This is true for me now as much as it was when I was growing up. I remember kicking myself off my bed one day when I was a teenager because I was hungry and dinner was not yet ready. Although I could have gotten a snack to satisfy my hunger while I waited, I was not thinking clearly enough to do so. Now, I have much better awareness of my needs and behavior. Sometimes I don’t realize I am hungry, but I realize that I am getting cranky and so I eat something and this tends to relax me.

In the past few months, I have been taking a daily multivitamin to see if it helped improve my mood. I tend to be a very picky eater and I know that I don’t get all the nutrients I need from the food I eat; so I wanted to try this little experiment to see if it made a difference. Although I am not sure if this is the cause of my change in attitude, my mood has been improved in the last couple months.

In saying this, I am not stating that everyone needs to be on vitamins. However, because eating a diversity of food can be difficult for someone with autism, it may be something to try. Because textures can heavily draw us toward or away from certain foods, it is especially important that we are diligent in making sure we receive all the vitamins and minerals we need. Luckily, there are now multiple ways to take vitamins- in gummy form, drinks, or pills. The most important thing is not how you fulfill your nutritional needs, but that they are taken care of. Although I’m not an advocate of any one particular diet for everyone with autism, I do believe that our diet greatly affects us.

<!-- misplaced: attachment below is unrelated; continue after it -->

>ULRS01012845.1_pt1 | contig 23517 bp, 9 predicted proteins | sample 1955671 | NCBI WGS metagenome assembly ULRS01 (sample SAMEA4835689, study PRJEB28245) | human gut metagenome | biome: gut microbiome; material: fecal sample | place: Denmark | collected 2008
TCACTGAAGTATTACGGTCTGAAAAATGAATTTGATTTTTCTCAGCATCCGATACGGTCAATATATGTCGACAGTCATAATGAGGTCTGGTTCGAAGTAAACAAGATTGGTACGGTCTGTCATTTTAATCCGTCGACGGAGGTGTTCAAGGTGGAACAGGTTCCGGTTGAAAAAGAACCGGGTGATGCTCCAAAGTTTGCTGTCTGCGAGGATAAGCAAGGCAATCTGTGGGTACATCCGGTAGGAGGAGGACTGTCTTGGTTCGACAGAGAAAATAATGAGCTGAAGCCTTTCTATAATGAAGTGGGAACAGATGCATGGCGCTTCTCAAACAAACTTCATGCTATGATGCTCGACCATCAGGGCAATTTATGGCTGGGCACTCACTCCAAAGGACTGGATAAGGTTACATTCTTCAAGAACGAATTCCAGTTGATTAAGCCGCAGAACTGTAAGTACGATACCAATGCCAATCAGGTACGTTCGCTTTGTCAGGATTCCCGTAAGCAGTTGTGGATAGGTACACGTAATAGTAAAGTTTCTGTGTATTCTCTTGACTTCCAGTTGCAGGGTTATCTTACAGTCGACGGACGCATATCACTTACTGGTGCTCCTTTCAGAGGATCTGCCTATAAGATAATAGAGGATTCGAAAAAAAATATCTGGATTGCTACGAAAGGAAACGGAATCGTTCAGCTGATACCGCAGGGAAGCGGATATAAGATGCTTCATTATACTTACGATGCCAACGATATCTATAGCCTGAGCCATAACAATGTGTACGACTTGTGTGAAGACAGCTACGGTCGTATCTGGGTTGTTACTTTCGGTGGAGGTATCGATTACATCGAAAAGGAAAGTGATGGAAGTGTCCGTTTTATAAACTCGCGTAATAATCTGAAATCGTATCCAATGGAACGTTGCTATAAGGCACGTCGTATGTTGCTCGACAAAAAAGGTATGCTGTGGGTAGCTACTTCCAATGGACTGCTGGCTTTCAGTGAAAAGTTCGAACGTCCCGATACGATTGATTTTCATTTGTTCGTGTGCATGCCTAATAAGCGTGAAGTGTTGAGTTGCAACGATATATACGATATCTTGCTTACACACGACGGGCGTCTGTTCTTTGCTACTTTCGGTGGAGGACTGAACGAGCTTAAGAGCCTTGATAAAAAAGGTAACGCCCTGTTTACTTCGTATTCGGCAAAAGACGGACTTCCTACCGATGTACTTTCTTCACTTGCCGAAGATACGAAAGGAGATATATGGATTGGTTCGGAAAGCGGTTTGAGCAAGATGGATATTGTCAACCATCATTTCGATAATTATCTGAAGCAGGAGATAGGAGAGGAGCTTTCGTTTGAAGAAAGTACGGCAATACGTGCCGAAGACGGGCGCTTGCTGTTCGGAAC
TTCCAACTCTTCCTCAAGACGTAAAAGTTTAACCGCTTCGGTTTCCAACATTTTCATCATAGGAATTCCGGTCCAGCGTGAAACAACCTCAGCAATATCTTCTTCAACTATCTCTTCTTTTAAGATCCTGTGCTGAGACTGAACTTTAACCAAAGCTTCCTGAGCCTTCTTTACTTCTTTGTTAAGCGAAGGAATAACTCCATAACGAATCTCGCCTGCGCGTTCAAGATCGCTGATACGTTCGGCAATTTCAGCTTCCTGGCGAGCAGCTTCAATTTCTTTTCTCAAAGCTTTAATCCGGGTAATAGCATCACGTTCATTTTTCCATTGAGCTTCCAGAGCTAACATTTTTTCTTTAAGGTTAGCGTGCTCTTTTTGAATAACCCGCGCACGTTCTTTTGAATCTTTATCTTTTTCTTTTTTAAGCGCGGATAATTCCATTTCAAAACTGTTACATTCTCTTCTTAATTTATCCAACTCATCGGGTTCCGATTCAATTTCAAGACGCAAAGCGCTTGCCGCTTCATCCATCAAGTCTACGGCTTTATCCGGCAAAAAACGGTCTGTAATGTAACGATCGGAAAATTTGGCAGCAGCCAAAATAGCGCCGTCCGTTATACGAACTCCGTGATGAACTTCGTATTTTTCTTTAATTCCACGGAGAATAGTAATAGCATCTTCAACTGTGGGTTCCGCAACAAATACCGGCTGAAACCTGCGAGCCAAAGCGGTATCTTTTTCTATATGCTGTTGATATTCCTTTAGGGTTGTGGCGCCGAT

Another reason to watch what we eat is that people with autism are more likely to have some sort of gastrointestinal issue. This is probably why the gluten free diet is so well received by some people with autism. Gluten free diets can be easier to digest and people tend to be a little more health conscious when they are on gluten free diets. In my case, I don’t believe it’s necessary for me to be on a gluten free diet, but I do need to be extra cautious of acidic foods because of my stomach problems.

In essence, the most important thing is always to make sure that you are doing what is best for you. We each have different needs and problems and it’s important to make sure we take care of ourselves. Just keep in mind the importance of nutrition and its effect on behavior and mental functioning. As we strive to keep our bodies properly nourished, our attitudes and behavior will reflect the care we have taken.